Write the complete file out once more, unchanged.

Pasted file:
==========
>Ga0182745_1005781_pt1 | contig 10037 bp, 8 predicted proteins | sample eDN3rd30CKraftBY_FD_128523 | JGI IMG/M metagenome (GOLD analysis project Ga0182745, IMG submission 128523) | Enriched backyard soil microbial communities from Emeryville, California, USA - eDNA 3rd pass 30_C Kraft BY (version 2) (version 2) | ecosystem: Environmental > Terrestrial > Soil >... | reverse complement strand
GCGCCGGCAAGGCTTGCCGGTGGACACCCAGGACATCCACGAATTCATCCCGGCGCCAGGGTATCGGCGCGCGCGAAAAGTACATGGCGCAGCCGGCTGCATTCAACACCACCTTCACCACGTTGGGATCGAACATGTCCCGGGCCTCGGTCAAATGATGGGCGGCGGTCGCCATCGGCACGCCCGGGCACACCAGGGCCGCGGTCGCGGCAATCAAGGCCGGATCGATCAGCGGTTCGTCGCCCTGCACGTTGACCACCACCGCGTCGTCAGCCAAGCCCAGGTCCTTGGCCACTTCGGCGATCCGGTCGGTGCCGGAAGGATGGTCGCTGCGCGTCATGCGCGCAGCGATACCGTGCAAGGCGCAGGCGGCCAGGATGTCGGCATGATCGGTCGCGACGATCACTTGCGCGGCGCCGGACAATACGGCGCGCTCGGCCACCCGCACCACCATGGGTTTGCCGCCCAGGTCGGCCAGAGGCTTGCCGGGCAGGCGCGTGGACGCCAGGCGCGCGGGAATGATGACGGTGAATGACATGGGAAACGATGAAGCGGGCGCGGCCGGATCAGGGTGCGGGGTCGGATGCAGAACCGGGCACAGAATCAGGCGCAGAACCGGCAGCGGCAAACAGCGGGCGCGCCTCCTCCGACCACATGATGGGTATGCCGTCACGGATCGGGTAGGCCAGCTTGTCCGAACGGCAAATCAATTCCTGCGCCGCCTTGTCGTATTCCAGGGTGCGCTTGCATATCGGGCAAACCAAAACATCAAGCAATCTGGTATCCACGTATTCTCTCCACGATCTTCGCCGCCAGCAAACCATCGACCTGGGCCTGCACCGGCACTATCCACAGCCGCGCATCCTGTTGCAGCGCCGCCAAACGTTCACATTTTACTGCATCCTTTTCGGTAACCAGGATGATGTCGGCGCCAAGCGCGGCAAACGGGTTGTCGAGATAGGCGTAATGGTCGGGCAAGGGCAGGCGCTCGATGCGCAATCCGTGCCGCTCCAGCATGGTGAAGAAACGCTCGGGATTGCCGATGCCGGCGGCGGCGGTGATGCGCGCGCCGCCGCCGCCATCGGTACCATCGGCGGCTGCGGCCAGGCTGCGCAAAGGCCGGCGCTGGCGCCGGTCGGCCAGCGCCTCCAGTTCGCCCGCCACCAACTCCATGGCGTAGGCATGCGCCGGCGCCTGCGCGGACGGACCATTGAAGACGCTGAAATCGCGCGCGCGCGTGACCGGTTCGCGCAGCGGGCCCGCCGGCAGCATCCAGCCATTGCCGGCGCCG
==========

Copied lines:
>Ga0182745_1005781_pt1 | contig 10037 bp, 8 predicted proteins | sample eDN3rd30CKraftBY_FD_128523 | JGI IMG/M metagenome (GOLD analysis project Ga0182745, IMG submission 128523) | Enriched backyard soil microbial communities from Emeryville, California, USA - eDNA 3rd pass 30_C Kraft BY (version 2) (version 2) | ecosystem: Environmental > Terrestrial > Soil >... | reverse complement strand
GCGCCGGCAAGGCTTGCCGGTGGACACCCAGGACATCCACGAATTCATCCCGGCGCCAGGGTATCGGCGCGCGCGAAAAGTACATGGCGCAGCCGGCTGCATTCAACACCACCTTCACCACGTTGGGATCGAACATGTCCCGGGCCTCGGTCAAATGATGGGCGGCGGTCGCCATCGGCACGCCCGGGCACACCAGGGCCGCGGTCGCGGCAATCAAGGCCGGATCGATCAGCGGTTCGTCGCCCTGCACGTTGACCACCACCGCGTCGTCAGCCAAGCCCAGGTCCTTGGCCACTTCGGCGATCCGGTCGGTGCCGGAAGGATGGTCGCTGCGCGTCATGCGCGCAGCGATACCGTGCAAGGCGCAGGCGGCCAGGATGTCGGCATGATCGGTCGCGACGATCACTTGCGCGGCGCCGGACAATACGGCGCGCTCGGCCACCCGCACCACCATGGGTTTGCCGCCCAGGTCGGCCAGAGGCTTGCCGGGCAGGCGCGTGGACGCCAGGCGCGCGGGAATGATGACGGTGAATGACATGGGAAACGATGAAGCGGGCGCGGCCGGATCAGGGTGCGGGGTCGGATGCAGAACCGGGCACAGAATCAGGCGCAGAACCGGCAGCGGCAAACAGCGGGCGCGCCTCCTCCGACCACATGATGGGTATGCCGTCACGGATCGGGTAGGCCAGCTTGTCCGAACGGCAAATCAATTCCTGCGCCGCCTTGTCGTATTCCAGGGTGCGCTTGCATATCGGGCAAACCAAAACATCAAGCAATCTGGTATCCACGTATTCTCTCCACGATCTTCGCCGCCAGCAAACCATCGACCTGGGCCTGCACCGGCACTATCCACAGCCGCGCATCCTGTTGCAGCGCCGCCAAACGTTCACATTTTACTGCATCCTTTTCGGTAACCAGGATGATGTCGGCGCCAAGCGCGGCAAACGGGTTGTCGAGATAGGCGTAATGGTCGGGCAAGGGCAGGCGCTCGATGCGCAATCCGTGCCGCTCCAGCATGGTGAAGAAACGCTCGGGATTGCCGATGCCGGCGGCGGCGGTGATGCGCGCGCCGCCGCCGCCATCGGTACCATCGGCGGCTGCGGCCAGGCTGCGCAAAGGCCGGCGCTGGCGCCGGTCGGCCAGCGCCTCCAGTTCGCCCGCCACCAACTCCATGGCGTAGGCATGCGCCGGCGCCTGCGCGGACGGACCATTGAAGACGCTGAAATCGCGCGCGCGCGTGACCGGTTCGCGCAGCGGGCCCGCCGGCAGCATCCAGCCATTGCCGGCGCCG